Independent candidates in Tunisia’s first free municipal election gained more votes than major parties Ennahda and Nidaa Tounes, officials said on Tuesday citing preliminary results.
Sunday’s election is seen as key to a democratic transition and a chance to establish decentralization and local governance.
Tunisia is hailed as the Arab Spring’s only democratic success because protests toppled autocrat Zine El Abidine Ben Ali in 2011 without triggering major violence.
But enthusiasm for democratic change has turned to anger over low living standards amid an economy that is struggling. Some Tunisians have crossed by sea to Europe illegally in search of work while others have turned to militant Islam.
Independents got 32.2 percent of the vote, the Ennahda party 28.6 percent and Nidaa Tounes party 20.8 percent, election commission official Riad Bouhouchi told Reuters, adding that final results are expected on Wednesday.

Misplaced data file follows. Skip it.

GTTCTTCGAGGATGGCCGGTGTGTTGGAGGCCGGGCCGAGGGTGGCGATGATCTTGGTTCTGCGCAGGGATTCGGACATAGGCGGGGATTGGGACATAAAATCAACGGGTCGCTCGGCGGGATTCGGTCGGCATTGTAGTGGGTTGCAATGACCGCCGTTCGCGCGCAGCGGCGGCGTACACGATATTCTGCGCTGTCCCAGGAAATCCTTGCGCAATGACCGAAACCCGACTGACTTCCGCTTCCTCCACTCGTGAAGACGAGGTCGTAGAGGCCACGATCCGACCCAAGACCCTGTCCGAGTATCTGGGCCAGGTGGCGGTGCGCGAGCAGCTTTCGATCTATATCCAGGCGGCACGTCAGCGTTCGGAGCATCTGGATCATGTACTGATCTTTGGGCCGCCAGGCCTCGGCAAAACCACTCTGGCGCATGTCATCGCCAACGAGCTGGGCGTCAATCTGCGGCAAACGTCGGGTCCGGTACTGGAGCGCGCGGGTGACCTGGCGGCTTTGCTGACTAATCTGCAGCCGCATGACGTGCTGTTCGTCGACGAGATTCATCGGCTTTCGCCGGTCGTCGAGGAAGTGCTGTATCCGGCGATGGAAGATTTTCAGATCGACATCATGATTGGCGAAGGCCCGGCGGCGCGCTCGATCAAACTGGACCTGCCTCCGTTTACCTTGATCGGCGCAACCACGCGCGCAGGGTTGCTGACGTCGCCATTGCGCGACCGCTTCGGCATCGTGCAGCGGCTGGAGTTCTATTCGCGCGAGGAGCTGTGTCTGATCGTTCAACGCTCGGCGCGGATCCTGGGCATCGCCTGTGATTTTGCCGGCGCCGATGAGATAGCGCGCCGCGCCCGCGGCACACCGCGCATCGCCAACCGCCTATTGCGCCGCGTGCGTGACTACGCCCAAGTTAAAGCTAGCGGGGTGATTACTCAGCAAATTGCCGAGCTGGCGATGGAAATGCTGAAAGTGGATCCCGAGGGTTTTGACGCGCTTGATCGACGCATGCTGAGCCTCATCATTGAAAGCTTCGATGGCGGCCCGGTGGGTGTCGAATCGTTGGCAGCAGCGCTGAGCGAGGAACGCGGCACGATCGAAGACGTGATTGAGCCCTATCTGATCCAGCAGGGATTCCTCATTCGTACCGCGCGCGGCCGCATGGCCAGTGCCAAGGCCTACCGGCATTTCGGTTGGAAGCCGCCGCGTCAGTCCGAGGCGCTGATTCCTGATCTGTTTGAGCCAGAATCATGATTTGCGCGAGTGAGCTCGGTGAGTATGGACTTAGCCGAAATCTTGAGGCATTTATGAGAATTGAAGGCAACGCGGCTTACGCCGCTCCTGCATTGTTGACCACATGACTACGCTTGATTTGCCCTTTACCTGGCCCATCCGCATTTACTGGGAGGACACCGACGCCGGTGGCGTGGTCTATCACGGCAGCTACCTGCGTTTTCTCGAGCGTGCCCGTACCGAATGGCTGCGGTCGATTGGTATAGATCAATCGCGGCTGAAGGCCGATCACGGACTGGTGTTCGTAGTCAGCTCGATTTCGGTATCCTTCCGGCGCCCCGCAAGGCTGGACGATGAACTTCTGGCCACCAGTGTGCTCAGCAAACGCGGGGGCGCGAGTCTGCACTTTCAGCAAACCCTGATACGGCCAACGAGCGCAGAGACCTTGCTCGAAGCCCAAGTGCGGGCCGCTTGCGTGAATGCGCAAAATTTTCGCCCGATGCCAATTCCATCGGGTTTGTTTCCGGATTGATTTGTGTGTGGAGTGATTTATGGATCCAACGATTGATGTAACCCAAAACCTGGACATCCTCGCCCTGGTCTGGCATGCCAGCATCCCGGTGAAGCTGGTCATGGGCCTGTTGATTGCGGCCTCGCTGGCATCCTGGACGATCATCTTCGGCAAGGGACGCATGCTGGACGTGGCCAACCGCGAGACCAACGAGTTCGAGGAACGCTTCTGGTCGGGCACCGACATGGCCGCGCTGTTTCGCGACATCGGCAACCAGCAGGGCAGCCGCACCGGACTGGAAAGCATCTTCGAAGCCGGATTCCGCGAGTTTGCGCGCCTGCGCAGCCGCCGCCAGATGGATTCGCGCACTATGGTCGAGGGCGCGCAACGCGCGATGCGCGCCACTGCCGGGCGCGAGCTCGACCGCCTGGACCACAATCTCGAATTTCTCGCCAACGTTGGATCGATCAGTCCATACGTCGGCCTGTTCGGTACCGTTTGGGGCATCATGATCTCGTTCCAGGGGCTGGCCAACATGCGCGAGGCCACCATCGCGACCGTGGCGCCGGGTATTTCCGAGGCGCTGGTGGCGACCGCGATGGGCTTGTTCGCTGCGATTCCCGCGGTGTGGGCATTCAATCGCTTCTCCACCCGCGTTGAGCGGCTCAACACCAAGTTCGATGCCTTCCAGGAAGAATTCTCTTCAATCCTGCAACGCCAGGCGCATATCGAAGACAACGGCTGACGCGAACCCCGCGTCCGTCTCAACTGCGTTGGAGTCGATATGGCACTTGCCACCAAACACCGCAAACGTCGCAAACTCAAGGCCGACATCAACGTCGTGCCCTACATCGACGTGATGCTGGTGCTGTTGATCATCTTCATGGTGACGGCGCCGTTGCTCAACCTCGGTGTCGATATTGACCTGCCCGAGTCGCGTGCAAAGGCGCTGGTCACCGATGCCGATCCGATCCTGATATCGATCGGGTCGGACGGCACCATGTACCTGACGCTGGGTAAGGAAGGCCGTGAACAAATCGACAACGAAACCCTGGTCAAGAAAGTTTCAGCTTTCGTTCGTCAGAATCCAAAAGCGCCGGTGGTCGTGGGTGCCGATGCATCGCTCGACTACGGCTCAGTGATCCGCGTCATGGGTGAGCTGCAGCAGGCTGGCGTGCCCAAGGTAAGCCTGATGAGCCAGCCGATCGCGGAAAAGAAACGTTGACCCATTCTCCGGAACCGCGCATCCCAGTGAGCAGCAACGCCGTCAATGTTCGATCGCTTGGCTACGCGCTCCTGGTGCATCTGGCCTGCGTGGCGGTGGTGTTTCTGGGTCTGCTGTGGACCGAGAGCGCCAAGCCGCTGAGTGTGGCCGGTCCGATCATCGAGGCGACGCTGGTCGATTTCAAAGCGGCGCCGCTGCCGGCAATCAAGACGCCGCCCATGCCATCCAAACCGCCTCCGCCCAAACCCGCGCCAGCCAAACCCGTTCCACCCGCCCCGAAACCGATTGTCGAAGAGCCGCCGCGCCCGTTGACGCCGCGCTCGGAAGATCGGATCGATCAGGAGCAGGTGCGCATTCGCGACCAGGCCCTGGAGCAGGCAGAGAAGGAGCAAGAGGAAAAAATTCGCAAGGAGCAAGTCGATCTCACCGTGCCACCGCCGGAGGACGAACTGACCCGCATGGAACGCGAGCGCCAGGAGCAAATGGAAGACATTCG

Ennahda presents itself as a democratic Muslim party and on Sunday it claimed victory and said it will continue to work with its secular partners in the national government.
“This result is a reward for the new tolerant and democratic Ennahda,” said party official Lofti Zitoun on Tuesday.
The major parties recorded hundreds of thousands fewer votes than in parliamentary elections in 2014, in part because of growing criticism over Ennahda and Nidaa Tounes, which are governing coalition partners along with other parties.
Nidaa Tounes’s leader is Hafedh Caid Essebsi, son of President Beji Caid Essebsi and analysts and diplomats said the party’s losses could be due to public perceptions of party leadership.
The party gained 800,000 fewer votes than in 2014 when it beat Ennahda, local statistical offices said. It’s youth vote was also down sharply.
Turnout was also down at 33.7 percent. Most voters were older and some politicians questioned if that was due to a lack of enthusiasm among Tunisia’s young about the political class.
One challenge is to match voter expectations with local budgets given that Tunis makes budget and spending decisions. A new law envisages a gradual devolution of some decision-making to local level but details are yet to be worked out.